The new flagship Nexus device has many improvements over the Galaxy Nexus, the previous Nexus smartphone. Some of the new features include an upgraded 8 Megapixel Camera, a 4.7 in. display with 320 ppi, wireless charging capabilities, and Android 4.2, the newest Android OS. The device is expected to be available on November 13 on the Google Play online store. The unlocked version of the phone will be available in both 8 GB and 16 GB storage options starting at $299 for the 8 GB version. There is also an alternative purchasing option available as T-Mobile will offer the 16 GB version for $199, with a two-year contract, starting November 14.

While the features of this phone certainly are great, there is one feature lacking that is a big question mark for many potential buyers, no LTE support. With most of the new "high end" smartphones having LTE, such as the Galaxy S III from Samsung and the iPhone 5 from Apple, it is curious why Google decided to shy away from this new data standard. One reason that Google is giving for this omission is that the goal for the Nexus 4 is to be a "world phone" and one that anyone can use. LTE is not yet available in many parts of the country, and really only available on the three networks of Verizon, AT&T, and Sprint. LTE is also not available in many parts of the world, and therefore is not a feature that many people can access. Google also wants to keep their "flagship" smartphone separate from carrier involvement and wants to have the "pure Google experience" no matter what carrier. While the HSPA+ network that Google plans to use works well and is available in most of the country, it is no match for the data speeds that LTE offers.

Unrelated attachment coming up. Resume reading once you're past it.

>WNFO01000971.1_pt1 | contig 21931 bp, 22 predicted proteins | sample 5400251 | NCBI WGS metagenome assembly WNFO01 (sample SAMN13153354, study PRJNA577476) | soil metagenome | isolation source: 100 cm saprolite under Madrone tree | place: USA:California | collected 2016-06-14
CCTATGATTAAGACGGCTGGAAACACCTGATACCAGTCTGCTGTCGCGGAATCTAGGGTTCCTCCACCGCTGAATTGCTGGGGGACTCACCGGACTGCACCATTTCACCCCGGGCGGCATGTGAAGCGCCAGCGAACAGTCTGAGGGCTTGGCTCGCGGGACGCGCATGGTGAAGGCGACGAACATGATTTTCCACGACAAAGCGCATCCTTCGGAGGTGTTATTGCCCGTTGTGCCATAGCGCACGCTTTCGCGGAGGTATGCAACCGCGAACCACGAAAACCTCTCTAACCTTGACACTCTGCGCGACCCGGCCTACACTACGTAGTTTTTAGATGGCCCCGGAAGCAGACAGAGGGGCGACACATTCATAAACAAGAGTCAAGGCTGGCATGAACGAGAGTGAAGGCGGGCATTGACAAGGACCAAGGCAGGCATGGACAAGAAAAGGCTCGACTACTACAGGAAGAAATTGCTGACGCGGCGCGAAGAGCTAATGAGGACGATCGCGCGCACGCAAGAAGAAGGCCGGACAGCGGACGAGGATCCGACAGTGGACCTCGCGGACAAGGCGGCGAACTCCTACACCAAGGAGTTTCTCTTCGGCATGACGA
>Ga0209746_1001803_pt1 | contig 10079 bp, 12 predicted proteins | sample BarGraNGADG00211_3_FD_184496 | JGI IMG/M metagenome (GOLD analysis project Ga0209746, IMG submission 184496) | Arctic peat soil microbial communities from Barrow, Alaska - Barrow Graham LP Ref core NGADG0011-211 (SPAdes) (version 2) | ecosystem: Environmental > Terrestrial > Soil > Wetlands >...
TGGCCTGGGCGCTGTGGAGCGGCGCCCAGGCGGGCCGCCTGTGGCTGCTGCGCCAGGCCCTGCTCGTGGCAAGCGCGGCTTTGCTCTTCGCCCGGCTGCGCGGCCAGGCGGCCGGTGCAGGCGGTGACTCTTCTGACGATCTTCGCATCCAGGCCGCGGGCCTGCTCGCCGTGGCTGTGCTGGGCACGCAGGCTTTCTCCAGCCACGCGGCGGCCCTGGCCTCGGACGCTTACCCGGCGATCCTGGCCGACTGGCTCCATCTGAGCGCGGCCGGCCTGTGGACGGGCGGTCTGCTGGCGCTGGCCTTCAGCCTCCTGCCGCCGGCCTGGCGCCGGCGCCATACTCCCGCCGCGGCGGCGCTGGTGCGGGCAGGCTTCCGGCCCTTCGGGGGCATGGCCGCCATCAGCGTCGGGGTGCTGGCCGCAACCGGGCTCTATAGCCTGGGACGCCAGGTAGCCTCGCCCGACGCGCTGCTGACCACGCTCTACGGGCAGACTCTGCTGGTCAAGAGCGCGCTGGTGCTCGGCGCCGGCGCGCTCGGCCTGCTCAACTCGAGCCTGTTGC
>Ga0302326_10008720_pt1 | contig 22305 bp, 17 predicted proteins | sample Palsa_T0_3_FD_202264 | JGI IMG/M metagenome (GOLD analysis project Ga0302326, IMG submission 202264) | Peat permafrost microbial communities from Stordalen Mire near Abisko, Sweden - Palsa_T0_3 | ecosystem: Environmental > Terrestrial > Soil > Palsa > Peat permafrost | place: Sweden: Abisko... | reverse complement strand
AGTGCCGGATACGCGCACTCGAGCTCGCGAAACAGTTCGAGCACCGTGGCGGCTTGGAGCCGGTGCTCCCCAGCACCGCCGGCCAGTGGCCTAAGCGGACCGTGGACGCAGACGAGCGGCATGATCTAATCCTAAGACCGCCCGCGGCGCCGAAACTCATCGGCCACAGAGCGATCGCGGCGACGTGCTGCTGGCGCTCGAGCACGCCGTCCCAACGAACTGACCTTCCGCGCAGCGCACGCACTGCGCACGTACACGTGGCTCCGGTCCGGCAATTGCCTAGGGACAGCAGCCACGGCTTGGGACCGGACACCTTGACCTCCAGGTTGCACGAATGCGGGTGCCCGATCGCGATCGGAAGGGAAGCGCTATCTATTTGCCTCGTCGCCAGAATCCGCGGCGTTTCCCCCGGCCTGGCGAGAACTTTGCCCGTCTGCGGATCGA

The interesting thing to watch going forward will be whether or not Google's flagship device will suffer because of a lack of LTE. The Nexus is sure to be an attractive offer based on the "bargain" price for the high end specs, along with the unlocked option to use on any carrier. The ability to be used on any carrier will be a benefit to many businesses as they will have the flexibility to use the carrier of their preference. Also, people who enjoy an unlimited data plan on networks such as T-Mobile or Cricket will be able to use this "high-end" device without fear of data limits that plague Verizon and AT&T customers.

With Android's dominance in the smartphone market expanding, Google's attempt to bring people into the Nexus family is a move that, if successful, can greatly help Google. While the partnership Google has established with their various hardware manufacturers is good, Google places extra emphasis on their Nexus line. If the Nexus 4 is attractive enough to many consumers to sway them away from the iPhone 5, a task that quite honestly will be difficult, then Google will not only have themselves a popular "flagship" device, but will also deal a little blow to their archrival as well.

Source: The Verge - Nexus 4 Review
Tech Army OrganizationFind out what is going on in the Tech Army World.

What are the Top 10 Money Making Missions?
What other companies have joined and what do they do?
How do I join the Tech Army Organization ?